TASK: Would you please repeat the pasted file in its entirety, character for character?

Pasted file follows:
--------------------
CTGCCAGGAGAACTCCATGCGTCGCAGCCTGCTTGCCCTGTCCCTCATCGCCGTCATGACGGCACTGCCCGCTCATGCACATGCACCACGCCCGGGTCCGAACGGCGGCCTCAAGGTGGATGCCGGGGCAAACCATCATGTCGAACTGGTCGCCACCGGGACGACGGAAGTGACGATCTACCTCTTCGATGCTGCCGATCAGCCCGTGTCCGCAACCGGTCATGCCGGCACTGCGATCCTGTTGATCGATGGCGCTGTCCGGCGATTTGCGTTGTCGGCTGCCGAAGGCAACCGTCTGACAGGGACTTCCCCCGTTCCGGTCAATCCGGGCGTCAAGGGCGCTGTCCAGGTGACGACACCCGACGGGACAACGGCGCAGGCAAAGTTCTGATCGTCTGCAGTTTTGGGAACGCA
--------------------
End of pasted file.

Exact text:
CTGCCAGGAGAACTCCATGCGTCGCAGCCTGCTTGCCCTGTCCCTCATCGCCGTCATGACGGCACTGCCCGCTCATGCACATGCACCACGCCCGGGTCCGAACGGCGGCCTCAAGGTGGATGCCGGGGCAAACCATCATGTCGAACTGGTCGCCACCGGGACGACGGAAGTGACGATCTACCTCTTCGATGCTGCCGATCAGCCCGTGTCCGCAACCGGTCATGCCGGCACTGCGATCCTGTTGATCGATGGCGCTGTCCGGCGATTTGCGTTGTCGGCTGCCGAAGGCAACCGTCTGACAGGGACTTCCCCCGTTCCGGTCAATCCGGGCGTCAAGGGCGCTGTCCAGGTGACGACACCCGACGGGACAACGGCGCAGGCAAAGTTCTGATCGTCTGCAGTTTTGGGAACGCA